I hope you gave me at least one ear, and what I shared made perfect sense…..

Those that follow our blog realize this has been anything but a typical week. Cliff has been wanting our blog to share with you (our readers) the most important key factors (from his perspective). Understanding and embracing these truths will net positive results. It will give you a firm grasp on what you need to accomplish with the young Weimaraner. Each day, this week, we have shared a topic dear to our heart; the kind we believe will bring you closer to the relationship you need (and desire). Whatever type of relationship you are involved in (human or Weimaraner), respect will lead to a healthy right-type of relationship. Unfortunately, we all too often, create an unhealthy relationship because of who we are, and what we feel we need. Our weaknesses, our bias, our preconceived ideas, and our realm of influence all play into what we hear, as well as how we interpret what is being said.

Simple and Pro-Active

IMG_2502 (1)

I’m sitting pretty…

OwyheeStar recommends a pro-active approach. Our hope is you will embrace these simple truths, and in turn reap the benefit. At the same time, you will avoid many of  the potential setbacks along the way to success. When you get the foundation laid, that stays intact. You don’t rip up the foundation unless things go completely awry. As you build, the new activities should be well-supported by the good foundation laid.

What is success? It doesn’t always look the same. Nevertheless, it shares those attributes we have been sharing this week. The average Weimlover needs to achieve these goals, and to incorporate them into their life.

  • Loose Leash Heeling (on a regular flat collar)
  • Sit-stay
  • Down-Stay
  • Come; followed by the Sit-stay

Accomplishing the four listed disciplines will help you with proper socialization, and off-leash compliance.

We love the idea of Freedom

Is freedom your their primary goal? Your list might looks something like this….

  1. Get free from using the crate.
  2. Get off-leash

IMG_8986We love freedom; however, making it a focus all too often backfires. We recommend you stay crate-friendly, and maintain the loose-leash heel throughout the entire relationship. A person can never say what life will bring their direction, and if the Weimaraner has these two skills; they can make it through the tough times. We understand some folks cannot embrace the crate-training concept. On the other hand, overall the Weimaraner is better for being crate-trained.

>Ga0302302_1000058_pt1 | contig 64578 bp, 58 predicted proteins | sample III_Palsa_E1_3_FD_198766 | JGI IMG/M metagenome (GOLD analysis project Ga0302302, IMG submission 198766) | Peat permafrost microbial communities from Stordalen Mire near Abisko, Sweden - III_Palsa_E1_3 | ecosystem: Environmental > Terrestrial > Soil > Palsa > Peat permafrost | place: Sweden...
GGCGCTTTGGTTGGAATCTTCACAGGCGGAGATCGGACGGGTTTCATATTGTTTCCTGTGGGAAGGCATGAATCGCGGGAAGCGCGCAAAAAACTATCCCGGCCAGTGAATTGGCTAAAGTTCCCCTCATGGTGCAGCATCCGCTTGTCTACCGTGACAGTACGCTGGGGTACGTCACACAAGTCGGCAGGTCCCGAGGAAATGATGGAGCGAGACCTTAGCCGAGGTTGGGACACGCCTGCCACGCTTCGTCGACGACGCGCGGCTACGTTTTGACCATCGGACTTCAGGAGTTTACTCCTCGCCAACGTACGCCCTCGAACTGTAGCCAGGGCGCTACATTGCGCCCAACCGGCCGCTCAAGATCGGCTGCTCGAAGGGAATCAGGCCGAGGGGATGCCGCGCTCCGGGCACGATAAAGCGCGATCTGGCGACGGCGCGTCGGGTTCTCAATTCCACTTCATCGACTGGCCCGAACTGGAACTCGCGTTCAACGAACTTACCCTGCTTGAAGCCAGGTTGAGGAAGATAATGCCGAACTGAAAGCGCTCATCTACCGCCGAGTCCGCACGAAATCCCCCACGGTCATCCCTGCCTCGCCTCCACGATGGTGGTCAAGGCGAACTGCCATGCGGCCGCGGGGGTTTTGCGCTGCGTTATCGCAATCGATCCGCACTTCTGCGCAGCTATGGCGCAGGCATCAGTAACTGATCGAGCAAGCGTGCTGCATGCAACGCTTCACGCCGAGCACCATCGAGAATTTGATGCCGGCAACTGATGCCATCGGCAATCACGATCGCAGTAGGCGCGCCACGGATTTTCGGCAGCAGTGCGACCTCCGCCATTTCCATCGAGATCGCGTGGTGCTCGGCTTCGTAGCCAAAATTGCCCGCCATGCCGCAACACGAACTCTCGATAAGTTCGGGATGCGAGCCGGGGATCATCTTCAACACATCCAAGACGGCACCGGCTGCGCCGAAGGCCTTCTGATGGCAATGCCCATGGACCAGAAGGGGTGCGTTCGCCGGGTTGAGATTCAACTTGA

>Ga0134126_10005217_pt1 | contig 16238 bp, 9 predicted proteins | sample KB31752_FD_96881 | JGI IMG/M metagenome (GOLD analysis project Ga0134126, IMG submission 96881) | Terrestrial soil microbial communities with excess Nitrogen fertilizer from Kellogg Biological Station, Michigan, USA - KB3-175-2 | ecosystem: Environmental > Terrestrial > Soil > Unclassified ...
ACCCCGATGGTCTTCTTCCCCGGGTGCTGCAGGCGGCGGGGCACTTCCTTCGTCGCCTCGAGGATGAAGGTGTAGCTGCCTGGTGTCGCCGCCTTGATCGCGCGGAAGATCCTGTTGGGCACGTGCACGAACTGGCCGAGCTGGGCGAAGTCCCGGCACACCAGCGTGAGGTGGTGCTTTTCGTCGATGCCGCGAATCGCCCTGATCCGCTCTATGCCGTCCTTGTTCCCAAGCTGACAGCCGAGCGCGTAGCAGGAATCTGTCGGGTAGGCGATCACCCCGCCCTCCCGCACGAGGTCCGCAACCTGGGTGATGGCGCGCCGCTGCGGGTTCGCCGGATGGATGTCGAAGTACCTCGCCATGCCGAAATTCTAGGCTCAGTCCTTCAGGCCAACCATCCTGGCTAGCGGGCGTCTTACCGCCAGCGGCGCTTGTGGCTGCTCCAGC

Achieving a measure of freedom is important. You want to shoot for the goal of not needing to rely on the crate in every situation. You want the Weimaraner to be able to experience the exhilaration of off-leash adventures. Nonetheless, achieving compliance must be the primary goal. Then freedom will come, and socialization will have a better result. Jumping up, not coming when called, and other not-lovely occurrences are easier to avoid when the Weimaraner is rock-solid in the four (above listed skill sets). 

Enticements

Many training programs rely on enticements to get compliance. During the early training phase, a treat-for-performance approach can work. Please know that the cookie approach might not serve you well during the heat of the moment. Too many Weims have lost their lives, when they failed to return for an enticement. Folks, you need to very quickly move past the idea that they get a treat for doing the required work. Treats should be random rewards.

Housebreaking the Weimaraner

HOUSE-BREAKING THE WEIMARANER

The most effective way to house-train the Weimaraner puppy is to use the crate. Consistent follow-through with the following approach will get results…….
Rule # 1 — When the puppy is not in the crate they require constant supervision. This means if you are typing, talking on the phone, or cooking dinner they need to kennel-up.
Rule #2 — Freedom is earned. Until the housebreaking is mastered rule # 1 applies.
Rule #3 — The crate needs to be the right size. It must be slightly larger than the puppy. Extra room means they can set up a potty-end in the crate.
Rule #4 — When the pup first wakes up from a nap in the crate, you need to take the pup out to the yard immediately. Walk around the yard, and give it time to potty. See the tip at the bottom of this page!